As I said yesterday, various words relating to time have two forms: One for past and one for future events. These words are an example. They are constructed of sji which is found also in other words which start with ‘every-‘ in English and the past or future tense marker. The words have of course no tense seeing that they are no state verbs and the position of la or ki is not anyhow like in their meaning as tense markers (where they are prefixes between number and subjunctive prefix), but rejistanian prefixes do work in several jobs to make ends meet. It was a design decision to re-use suffixes when it could at least vaguely be justified, because words like kiam, iam cxiam in Esperanto annoyed me. They just refered to nothing. If Zamenhof used the -as of the present tense there instead, it would have made much more sense. So I adopted the idea into rejistanian, only that the (unmarked) present tense could not be used.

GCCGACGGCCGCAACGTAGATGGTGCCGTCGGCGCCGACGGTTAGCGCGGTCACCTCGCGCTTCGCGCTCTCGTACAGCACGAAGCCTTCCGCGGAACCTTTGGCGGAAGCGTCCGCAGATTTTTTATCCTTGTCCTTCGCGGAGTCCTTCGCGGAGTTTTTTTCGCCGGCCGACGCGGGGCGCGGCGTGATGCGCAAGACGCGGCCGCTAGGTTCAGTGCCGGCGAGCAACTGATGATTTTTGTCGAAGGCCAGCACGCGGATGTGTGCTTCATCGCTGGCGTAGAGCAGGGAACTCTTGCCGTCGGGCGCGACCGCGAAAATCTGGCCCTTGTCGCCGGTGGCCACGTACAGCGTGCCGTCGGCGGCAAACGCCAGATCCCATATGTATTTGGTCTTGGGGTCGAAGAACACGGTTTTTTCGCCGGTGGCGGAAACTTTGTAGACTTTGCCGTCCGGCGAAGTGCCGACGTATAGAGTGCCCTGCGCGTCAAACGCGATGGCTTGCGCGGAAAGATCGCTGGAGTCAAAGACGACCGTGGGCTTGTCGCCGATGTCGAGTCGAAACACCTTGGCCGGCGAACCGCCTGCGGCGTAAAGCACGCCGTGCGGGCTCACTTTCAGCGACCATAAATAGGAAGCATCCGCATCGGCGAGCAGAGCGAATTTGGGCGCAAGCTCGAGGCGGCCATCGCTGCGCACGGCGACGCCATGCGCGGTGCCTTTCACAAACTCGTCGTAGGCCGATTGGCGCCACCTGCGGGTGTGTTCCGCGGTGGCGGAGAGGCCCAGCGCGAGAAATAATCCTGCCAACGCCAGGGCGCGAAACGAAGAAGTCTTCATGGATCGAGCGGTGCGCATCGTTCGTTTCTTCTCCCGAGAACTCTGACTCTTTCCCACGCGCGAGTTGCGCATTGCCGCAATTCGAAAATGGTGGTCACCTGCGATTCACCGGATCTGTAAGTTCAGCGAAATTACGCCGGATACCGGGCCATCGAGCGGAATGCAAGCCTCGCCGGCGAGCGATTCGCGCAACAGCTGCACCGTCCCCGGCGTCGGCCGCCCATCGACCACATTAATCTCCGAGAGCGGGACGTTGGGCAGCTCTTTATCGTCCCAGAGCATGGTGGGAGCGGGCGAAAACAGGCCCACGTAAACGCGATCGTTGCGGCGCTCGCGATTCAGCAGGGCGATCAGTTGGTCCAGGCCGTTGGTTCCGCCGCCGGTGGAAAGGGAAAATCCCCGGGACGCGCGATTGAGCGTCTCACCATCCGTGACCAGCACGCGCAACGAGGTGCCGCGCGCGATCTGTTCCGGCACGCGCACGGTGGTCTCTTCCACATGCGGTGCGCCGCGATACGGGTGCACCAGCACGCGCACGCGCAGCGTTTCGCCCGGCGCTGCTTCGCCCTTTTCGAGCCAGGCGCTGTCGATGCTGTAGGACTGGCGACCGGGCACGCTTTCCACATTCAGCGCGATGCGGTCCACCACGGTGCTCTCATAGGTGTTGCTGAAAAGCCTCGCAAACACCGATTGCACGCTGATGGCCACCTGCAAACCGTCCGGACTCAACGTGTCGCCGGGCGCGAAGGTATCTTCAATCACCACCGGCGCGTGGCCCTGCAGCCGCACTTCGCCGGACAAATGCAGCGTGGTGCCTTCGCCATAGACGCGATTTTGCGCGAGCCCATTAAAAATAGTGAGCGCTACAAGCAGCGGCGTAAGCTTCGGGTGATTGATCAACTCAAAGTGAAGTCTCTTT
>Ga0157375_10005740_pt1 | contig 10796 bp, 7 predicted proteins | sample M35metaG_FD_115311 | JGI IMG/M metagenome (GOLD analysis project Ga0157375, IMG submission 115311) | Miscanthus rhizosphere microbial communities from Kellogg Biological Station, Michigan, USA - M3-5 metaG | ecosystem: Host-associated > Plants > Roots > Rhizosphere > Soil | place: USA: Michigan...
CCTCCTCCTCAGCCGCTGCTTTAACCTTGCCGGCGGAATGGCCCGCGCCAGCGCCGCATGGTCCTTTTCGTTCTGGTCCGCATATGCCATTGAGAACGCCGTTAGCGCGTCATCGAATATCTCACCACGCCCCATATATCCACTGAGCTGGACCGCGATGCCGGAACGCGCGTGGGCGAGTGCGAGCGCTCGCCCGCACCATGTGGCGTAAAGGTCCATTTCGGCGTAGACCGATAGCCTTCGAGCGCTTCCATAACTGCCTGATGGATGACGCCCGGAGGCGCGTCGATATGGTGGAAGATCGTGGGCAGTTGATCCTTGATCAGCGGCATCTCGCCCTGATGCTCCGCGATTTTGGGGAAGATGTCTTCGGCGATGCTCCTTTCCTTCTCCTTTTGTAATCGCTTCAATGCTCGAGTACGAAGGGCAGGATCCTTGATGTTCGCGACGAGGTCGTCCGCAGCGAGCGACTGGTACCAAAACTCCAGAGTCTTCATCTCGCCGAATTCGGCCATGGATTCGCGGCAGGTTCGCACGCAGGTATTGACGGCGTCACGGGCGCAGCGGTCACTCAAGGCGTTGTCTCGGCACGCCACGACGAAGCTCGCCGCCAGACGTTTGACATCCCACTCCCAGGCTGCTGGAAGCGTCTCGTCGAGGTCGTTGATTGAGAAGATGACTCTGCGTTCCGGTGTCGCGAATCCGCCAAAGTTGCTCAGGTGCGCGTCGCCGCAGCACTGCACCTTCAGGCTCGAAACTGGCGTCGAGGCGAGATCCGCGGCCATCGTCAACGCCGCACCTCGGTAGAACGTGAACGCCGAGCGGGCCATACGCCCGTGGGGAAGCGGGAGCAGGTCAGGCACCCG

A good way to disambiguate between these 2 words would be the sentences Min’la’va jilih reja jilih sjila (We-PST-do this method this always: We have always done it like that) and Min’ni ‘va jilih reja jilih sjiki (We-must (INF)do this method this always: We must always do it like that).
Other words which change between la and ki forms are lata/kita (never), lajitax/kijitax (later), lystas/kijistas (earlier*), sunla/sunki (when), ulja/ulki (sometimes*) and ulsila/ulsiki (which is similar to the previous word but with a higher degree of uncertainty or a lower degree of caring).
* the la form here changes due to its company but it is there.